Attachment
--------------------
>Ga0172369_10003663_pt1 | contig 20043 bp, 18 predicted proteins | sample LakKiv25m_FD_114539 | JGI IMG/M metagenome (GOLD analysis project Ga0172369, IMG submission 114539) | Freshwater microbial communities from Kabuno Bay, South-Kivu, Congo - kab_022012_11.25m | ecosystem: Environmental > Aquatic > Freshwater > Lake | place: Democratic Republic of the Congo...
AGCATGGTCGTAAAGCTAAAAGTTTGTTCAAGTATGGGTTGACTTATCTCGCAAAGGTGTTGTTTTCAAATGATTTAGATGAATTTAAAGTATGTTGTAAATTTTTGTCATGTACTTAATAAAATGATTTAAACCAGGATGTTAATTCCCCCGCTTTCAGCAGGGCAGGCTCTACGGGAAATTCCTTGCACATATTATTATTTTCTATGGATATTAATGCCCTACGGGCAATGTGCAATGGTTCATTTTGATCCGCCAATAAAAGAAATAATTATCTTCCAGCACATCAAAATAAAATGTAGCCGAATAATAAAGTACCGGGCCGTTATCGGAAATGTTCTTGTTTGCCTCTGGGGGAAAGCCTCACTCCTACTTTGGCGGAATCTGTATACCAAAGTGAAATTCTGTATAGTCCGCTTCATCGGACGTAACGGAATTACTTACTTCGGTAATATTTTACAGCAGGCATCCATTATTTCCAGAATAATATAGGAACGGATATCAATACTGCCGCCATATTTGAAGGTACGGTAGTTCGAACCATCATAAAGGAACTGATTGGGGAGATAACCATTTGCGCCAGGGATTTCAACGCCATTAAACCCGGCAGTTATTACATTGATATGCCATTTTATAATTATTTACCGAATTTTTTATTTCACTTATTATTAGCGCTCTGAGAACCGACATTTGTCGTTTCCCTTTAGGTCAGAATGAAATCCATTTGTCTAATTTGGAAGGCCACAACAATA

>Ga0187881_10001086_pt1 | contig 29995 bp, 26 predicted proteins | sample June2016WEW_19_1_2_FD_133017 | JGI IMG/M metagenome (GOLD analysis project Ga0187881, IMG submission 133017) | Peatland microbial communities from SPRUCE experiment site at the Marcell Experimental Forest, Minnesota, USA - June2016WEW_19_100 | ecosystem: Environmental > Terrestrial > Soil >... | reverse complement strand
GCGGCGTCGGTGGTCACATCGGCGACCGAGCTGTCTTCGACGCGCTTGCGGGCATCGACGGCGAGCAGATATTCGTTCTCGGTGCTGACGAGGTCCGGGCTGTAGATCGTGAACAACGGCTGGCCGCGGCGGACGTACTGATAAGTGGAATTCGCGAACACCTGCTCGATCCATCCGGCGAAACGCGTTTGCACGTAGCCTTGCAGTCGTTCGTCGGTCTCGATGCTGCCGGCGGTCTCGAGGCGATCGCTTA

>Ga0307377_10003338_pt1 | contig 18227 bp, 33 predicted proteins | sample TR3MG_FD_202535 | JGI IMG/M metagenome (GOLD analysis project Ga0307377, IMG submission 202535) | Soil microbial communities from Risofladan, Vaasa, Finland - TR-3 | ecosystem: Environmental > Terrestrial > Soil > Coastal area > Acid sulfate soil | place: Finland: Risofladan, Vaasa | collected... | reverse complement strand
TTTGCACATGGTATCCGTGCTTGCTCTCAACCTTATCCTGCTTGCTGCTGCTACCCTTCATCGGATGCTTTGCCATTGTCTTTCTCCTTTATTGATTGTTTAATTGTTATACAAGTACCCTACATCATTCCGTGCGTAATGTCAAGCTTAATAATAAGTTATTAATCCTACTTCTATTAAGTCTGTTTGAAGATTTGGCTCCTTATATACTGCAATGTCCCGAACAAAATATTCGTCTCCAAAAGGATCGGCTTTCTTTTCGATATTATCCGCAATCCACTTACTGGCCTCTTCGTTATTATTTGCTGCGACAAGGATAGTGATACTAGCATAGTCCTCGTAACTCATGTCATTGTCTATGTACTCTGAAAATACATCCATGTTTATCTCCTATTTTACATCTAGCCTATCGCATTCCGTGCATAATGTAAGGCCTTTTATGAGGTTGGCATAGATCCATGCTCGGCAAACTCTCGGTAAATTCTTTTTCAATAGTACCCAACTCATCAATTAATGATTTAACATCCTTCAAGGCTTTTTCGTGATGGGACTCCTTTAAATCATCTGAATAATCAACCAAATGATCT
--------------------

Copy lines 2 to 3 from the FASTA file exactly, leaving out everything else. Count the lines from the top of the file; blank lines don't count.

AGCATGGTCGTAAAGCTAAAAGTTTGTTCAAGTATGGGTTGACTTATCTCGCAAAGGTGTTGTTTTCAAATGATTTAGATGAATTTAAAGTATGTTGTAAATTTTTGTCATGTACTTAATAAAATGATTTAAACCAGGATGTTAATTCCCCCGCTTTCAGCAGGGCAGGCTCTACGGGAAATTCCTTGCACATATTATTATTTTCTATGGATATTAATGCCCTACGGGCAATGTGCAATGGTTCATTTTGATCCGCCAATAAAAGAAATAATTATCTTCCAGCACATCAAAATAAAATGTAGCCGAATAATAAAGTACCGGGCCGTTATCGGAAATGTTCTTGTTTGCCTCTGGGGGAAAGCCTCACTCCTACTTTGGCGGAATCTGTATACCAAAGTGAAATTCTGTATAGTCCGCTTCATCGGACGTAACGGAATTACTTACTTCGGTAATATTTTACAGCAGGCATCCATTATTTCCAGAATAATATAGGAACGGATATCAATACTGCCGCCATATTTGAAGGTACGGTAGTTCGAACCATCATAAAGGAACTGATTGGGGAGATAACCATTTGCGCCAGGGATTTCAACGCCATTAAACCCGGCAGTTATTACATTGATATGCCATTTTATAATTATTTACCGAATTTTTTATTTCACTTATTATTAGCGCTCTGAGAACCGACATTTGTCGTTTCCCTTTAGGTCAGAATGAAATCCATTTGTCTAATTTGGAAGGCCACAACAATA

>Ga0187881_10001086_pt1 | contig 29995 bp, 26 predicted proteins | sample June2016WEW_19_1_2_FD_133017 | JGI IMG/M metagenome (GOLD analysis project Ga0187881, IMG submission 133017) | Peatland microbial communities from SPRUCE experiment site at the Marcell Experimental Forest, Minnesota, USA - June2016WEW_19_100 | ecosystem: Environmental > Terrestrial > Soil >... | reverse complement strand